Dolphin is releasing a new version of its Android product today that brings a host of improvements and features that will keep it competitive in the crowded mobile browser market. Dolphin for Android 7.0 introduces Dolphin Connect, which allows users to access their personalized settings from any Android device, such as browsing preferences, bookmarks and gestures.Third-party mobile browser
The trick for Connect is that you have to sign up for a Dolphin account. A lot of users do not understand why or how browsers make money and can continue to survive. Mozilla made
$200 $123 million this year (across its platforms) and even its investors are not really sure how. The answer (along with various other factors) rests with data.
At emTech - MIT and Technology Reviews' conference in Cambridge, Mass. yesterday - Tom Digman of Reputation.com called data the oil that runs the Web. We have expressed similar sentiments on the pages of ReadWriteWeb before. Data is like the dark matter that holds the Internet universe together.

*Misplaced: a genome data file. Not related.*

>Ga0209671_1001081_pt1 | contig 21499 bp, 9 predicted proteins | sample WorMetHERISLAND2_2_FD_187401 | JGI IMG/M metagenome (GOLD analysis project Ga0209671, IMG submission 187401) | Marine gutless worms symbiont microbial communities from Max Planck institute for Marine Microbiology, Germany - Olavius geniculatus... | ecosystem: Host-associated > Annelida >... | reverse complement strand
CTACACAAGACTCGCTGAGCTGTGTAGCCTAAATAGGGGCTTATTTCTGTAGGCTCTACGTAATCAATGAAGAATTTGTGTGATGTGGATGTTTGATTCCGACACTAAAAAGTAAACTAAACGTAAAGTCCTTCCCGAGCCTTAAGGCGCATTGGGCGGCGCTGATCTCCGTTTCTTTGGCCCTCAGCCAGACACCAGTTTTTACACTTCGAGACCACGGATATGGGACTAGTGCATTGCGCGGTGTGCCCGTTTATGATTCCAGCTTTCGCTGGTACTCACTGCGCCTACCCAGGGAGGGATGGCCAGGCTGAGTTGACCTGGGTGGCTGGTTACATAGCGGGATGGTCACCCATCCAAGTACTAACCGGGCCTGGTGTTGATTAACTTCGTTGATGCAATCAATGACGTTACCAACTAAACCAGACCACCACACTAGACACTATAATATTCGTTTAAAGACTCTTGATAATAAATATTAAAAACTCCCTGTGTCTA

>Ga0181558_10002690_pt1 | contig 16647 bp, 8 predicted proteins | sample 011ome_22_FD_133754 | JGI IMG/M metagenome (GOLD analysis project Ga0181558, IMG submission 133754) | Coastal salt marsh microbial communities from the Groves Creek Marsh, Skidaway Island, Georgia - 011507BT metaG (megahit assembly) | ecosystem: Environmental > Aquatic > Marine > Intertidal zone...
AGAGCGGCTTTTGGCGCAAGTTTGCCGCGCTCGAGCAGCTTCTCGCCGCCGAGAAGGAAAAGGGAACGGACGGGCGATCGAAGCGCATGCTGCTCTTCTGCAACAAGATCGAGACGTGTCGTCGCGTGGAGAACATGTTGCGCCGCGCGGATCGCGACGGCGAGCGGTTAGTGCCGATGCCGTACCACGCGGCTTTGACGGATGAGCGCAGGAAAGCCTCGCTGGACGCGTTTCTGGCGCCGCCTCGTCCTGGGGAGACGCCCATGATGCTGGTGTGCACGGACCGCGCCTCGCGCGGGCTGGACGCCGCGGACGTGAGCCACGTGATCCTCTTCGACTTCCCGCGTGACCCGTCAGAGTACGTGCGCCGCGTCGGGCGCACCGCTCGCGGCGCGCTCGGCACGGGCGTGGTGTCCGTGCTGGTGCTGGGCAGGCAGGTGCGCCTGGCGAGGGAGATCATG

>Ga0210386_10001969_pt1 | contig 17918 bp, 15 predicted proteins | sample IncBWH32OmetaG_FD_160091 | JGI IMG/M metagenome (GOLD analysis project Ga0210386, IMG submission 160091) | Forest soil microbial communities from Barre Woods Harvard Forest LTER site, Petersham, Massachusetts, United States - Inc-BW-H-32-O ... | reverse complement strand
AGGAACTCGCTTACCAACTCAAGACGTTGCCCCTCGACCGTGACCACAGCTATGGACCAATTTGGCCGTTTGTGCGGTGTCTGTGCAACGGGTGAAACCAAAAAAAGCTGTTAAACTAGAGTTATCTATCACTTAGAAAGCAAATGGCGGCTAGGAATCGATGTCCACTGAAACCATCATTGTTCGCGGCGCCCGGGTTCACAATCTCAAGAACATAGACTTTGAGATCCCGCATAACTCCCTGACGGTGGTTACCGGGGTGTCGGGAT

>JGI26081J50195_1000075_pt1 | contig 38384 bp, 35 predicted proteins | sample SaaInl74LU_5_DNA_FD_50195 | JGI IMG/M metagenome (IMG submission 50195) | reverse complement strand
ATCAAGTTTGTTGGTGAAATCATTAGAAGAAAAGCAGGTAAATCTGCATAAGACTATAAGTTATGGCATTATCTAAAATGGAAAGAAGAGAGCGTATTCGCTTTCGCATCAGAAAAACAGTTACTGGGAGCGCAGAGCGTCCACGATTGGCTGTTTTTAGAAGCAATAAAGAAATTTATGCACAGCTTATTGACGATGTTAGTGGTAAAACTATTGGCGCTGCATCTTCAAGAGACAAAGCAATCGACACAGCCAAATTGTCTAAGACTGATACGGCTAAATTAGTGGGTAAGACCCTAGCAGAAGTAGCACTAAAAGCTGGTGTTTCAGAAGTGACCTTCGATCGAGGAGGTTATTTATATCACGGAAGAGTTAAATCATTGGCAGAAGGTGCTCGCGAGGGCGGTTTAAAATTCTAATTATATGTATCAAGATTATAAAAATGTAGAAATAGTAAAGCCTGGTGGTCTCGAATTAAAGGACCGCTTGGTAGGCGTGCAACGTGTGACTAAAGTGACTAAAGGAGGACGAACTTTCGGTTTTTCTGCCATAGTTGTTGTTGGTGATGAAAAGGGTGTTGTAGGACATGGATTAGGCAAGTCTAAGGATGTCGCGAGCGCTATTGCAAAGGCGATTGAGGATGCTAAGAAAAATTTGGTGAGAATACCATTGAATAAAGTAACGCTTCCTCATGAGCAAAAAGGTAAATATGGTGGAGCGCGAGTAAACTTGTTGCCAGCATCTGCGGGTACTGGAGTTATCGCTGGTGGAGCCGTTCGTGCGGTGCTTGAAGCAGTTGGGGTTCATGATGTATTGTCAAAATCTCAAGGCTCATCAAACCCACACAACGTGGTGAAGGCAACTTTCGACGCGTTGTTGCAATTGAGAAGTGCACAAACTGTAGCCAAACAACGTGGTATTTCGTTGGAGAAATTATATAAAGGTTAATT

That is why we are seeing a lot of the third-party browsers start moving systems to the cloud. Either for acceleration (such as what Opera and Amazon are doing) or to offer features such as personalized sync. Data can be acted upon by browser makers to offer better features or can be sold as non-personally identifiable packets to other entities for a variety of uses, such as advertising, marketing trends, Web development and so on.
The new Dolphin for Android also revamps its Webzine product, which is a unique feature in the third-party Android browser wars. It will showcase the 16 most popular Webzine channels for access to on-demand content. The interface will supposedly be smoother with the ability to move between the Webzine, mobile and desktop versions of the browser from the address bar.
Dolphin is partnering with third-party application store Getjar for its release and will only be available there until this Sunday, Oct. 23. The new iOS version of Dolphin is in the works and probably has gotten hung up in the Apple App Store approval process. That is another trend from developers creating simultaneously for both platforms - release Android first while waiting for Apple to approve. Many times Apple will kick applications back to developers for tweaks or modifications before allowing it in the App Store.
Update Oct. 19, 2:46 p.m. EST -- Made clarifications to Mozilla's earnings.